Distance aside, today’s 187.6km stage could easily be reported as a carbon copy of yesterday; oppressive heat and humidity, early attacks by Asian Continental teams, a small breakaway forming and staying away all day only to be enveloped by the peloton with a few kilometres remaining.
But, thanks to the generosity of Drapac Cycling Team, Cycling iQ was able to trade the media van for a ride in a team car. Not only did this guarantee a race radio feed for the duration of the mostly flat stage, but also a close-up view of the race; Drapac’s car was second in the team convoy thanks to Adam Phelan’s position on GC. Compared to the almost complete absence of communications yesterday, this was an information overload. And what a difference it made.
Firstly, without race radio, I would never have known that constant attacks had begun only 2km after the peloton passed through the 4.8km neutral zone. Added to that, I could actually see the attacks occurring in front of us. At 16km into the stage, a five-man break had gained 100m on the peloton as it chased hard to retain them.
Shortly after the first 20km, the peloton held back from chasing and the (by now) four-man breakaway – consisting of Taiji Nishitani (Aisan Racing), Alex Coutts RTS Racing), Shinichi Fukushima (Terengganu Cycling) and Ahmad Lutfi Fauzan (Malaysian National team) – had built a 24 second advantage.
At 30km, the bunch arrived at the first drinks zone, and the day’s first crash occurred. Fortunately, this was a low-speed tangle between two riders from Seoul Cycling Team and RTS Racing. Both riders re-mounted their bikes, weaving through team cars and back into the slow-moving bunch in no time.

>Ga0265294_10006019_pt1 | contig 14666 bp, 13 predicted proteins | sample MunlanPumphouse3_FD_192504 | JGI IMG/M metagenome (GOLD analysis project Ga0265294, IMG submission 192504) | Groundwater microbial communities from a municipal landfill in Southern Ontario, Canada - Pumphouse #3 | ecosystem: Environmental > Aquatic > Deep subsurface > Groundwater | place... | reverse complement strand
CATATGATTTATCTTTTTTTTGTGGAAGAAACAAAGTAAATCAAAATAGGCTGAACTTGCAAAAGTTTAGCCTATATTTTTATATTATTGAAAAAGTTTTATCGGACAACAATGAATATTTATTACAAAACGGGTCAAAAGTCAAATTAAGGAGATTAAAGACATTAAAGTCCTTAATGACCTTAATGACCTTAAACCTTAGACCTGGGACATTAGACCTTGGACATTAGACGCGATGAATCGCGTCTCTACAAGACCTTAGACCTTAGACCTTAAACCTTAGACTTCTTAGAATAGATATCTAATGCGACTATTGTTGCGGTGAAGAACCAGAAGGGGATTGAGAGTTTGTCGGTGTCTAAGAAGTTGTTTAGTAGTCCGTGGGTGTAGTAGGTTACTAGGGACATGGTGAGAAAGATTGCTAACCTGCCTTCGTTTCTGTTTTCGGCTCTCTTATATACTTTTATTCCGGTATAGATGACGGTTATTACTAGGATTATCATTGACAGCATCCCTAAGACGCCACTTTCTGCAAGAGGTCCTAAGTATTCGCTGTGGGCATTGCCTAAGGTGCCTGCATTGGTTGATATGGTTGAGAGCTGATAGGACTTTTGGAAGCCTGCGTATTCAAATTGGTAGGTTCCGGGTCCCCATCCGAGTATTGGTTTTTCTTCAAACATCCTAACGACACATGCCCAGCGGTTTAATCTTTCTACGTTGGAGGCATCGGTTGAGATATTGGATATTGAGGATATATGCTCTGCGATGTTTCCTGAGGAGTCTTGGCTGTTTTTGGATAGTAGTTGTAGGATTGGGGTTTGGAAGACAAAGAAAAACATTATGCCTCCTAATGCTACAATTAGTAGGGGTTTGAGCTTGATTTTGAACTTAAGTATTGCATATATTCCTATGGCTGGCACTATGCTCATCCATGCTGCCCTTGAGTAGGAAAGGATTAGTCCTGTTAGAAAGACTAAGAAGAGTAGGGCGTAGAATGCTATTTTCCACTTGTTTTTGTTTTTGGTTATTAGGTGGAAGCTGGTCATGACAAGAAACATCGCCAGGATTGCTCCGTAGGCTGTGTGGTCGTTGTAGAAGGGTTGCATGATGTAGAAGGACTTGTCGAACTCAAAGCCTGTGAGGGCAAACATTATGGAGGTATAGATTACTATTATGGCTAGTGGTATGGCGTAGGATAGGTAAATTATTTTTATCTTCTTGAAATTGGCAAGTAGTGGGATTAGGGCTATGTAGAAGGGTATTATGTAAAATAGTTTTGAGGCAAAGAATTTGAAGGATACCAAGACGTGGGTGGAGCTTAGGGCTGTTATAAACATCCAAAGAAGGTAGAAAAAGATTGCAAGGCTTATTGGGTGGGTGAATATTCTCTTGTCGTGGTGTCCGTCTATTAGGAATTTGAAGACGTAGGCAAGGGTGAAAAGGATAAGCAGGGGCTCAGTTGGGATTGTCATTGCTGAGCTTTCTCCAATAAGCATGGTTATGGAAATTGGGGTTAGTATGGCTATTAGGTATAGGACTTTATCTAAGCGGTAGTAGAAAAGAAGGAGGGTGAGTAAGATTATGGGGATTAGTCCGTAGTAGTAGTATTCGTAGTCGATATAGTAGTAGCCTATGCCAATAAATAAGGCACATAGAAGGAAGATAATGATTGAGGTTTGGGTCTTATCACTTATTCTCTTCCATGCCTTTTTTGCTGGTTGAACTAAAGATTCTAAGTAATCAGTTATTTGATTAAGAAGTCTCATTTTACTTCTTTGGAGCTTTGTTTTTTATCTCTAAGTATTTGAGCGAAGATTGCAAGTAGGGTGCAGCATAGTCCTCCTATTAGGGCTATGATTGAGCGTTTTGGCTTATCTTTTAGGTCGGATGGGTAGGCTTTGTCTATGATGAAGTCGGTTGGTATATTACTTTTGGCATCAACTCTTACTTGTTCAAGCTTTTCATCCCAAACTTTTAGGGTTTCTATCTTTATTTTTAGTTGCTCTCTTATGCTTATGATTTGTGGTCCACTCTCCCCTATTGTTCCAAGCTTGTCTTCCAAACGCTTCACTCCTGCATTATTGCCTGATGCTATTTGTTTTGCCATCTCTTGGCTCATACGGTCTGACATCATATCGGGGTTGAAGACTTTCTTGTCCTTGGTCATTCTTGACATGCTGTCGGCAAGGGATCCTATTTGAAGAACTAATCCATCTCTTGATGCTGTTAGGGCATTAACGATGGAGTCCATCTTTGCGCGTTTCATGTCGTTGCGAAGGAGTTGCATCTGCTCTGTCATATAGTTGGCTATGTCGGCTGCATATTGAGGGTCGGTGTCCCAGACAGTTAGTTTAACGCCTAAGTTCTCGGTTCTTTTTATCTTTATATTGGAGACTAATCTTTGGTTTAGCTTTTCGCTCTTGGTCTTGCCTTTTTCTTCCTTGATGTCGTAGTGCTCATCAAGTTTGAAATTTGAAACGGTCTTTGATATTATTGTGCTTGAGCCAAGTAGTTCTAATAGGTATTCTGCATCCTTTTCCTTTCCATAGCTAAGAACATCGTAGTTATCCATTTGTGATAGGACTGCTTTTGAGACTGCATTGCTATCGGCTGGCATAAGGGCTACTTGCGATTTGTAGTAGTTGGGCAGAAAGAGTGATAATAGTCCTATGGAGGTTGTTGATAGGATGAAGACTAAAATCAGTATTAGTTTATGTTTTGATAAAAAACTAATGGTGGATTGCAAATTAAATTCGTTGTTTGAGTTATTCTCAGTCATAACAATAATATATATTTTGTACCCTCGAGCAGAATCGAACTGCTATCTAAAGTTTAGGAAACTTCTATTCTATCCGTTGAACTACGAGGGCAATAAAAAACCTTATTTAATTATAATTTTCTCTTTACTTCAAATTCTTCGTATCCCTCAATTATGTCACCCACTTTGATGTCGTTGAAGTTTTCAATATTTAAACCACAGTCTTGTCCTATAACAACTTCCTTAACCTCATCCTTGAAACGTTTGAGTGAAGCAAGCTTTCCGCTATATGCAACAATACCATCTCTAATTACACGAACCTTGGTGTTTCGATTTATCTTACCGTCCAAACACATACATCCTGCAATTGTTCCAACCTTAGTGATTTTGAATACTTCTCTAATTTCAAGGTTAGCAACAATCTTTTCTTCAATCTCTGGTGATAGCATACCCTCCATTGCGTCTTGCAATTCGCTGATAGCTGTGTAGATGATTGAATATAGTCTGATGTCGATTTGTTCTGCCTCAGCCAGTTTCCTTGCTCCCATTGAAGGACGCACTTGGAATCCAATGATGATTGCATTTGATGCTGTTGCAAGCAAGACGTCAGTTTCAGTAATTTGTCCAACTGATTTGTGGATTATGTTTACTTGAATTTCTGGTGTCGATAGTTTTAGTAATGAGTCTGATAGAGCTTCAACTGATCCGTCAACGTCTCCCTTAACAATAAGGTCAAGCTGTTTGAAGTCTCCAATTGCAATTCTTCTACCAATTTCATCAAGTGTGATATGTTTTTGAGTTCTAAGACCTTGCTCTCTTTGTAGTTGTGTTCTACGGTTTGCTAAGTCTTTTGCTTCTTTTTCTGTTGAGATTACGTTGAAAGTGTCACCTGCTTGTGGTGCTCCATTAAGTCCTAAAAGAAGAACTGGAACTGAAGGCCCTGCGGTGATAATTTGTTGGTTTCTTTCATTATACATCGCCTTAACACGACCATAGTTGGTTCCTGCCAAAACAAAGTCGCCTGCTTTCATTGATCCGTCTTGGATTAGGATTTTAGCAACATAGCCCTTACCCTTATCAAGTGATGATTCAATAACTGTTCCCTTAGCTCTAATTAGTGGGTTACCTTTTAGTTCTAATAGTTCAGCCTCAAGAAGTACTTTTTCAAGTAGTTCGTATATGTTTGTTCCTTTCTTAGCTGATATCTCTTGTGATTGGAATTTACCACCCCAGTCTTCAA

Minutes later, it was announced on race radio that Jose Serpa (Androni Giocattoli) and Wijaya Endra (Indonesian National team) were attempting to bridge to the breakaway, which by now had a 3’30 lead over the bunch. From his vantage point in the Drapac car, Sports Director Agostino Giramondo couldn’t figure out why the bunch wasn’t chasing the 22nd placed Colombian. It transpired much later that “Serpa” was in fact Xue Ming Xing of China’s Max Success team.
After two hours of racing, the leading breakaway had covered 83km (41.5kmh average) and built a gap over the main peloton of more than five minutes. Behind them, Endra and Xue were failing in their bid to bridge across, having only narrowed their deficit to 3’30. Perhaps the hot humidity was proving too much; as a measure of the toll this weather had on a rider’s physiology, Giramondo had earlier explained his Drapac riders would consume 14 x 500ml bottles of electrolyte formula from race start until dinner later that evening. Whatever the reason, Endra and Xue’s bid to embed themselves in the breakaway ahead appeared doomed.
Nishitani became virtual race leader at the 70km mark, by which time one sprint had already taken place. Of the three sprints held during the stage, the breakaway proved egalitarian in “sharing” the placings.
From that point onwards, the gap hovered between 3-5 minutes until the 40km sign appeared, by which time the breakaway’s advantage was beginning to fall – at first gradually, and then precipitously. Farnese Vini, Garmin Barracuda and United Healthcare forced a particularly relentless pace from 25km to go until the sole KOM climb at 176.7km. Whilst the ‘Category 4’ climb barely registered on the stage profile drawing, it proved the undoing of the four-man breakaway which was swallowed by the peloton metres from the summit.
As a reward for the calculated final push by his team, Andrea Guardini (Farnese Vini) took his second stage win, ahead of Raymond Kreder (Garmin Barracuda) and Anuar Manan (Champion System).
Tomorrow, the race will reverse the southeast heading taken for the past two days as it turns back towards Kuala Lumpur. Stage four features no categorised climbs, promising an easy return to the “working week” for the 129 riders scheduled to start the 169.4km stage.
[Note: apologies for the absence of images today and yesterday. After arriving at our post-stage hotel at 5pm, I went for a road ride that blew up into a three-hour odyssey, including monsoonal rains and off-road jungle tracks through washed-out river beds. Uploading is taking an extremely long time, so I’m going to try adding more after tomorrow’s stage – and some sleep.]
STAGE 3 RESULTS
GENERAL CLASSIFICATION AFTER STAGE THREE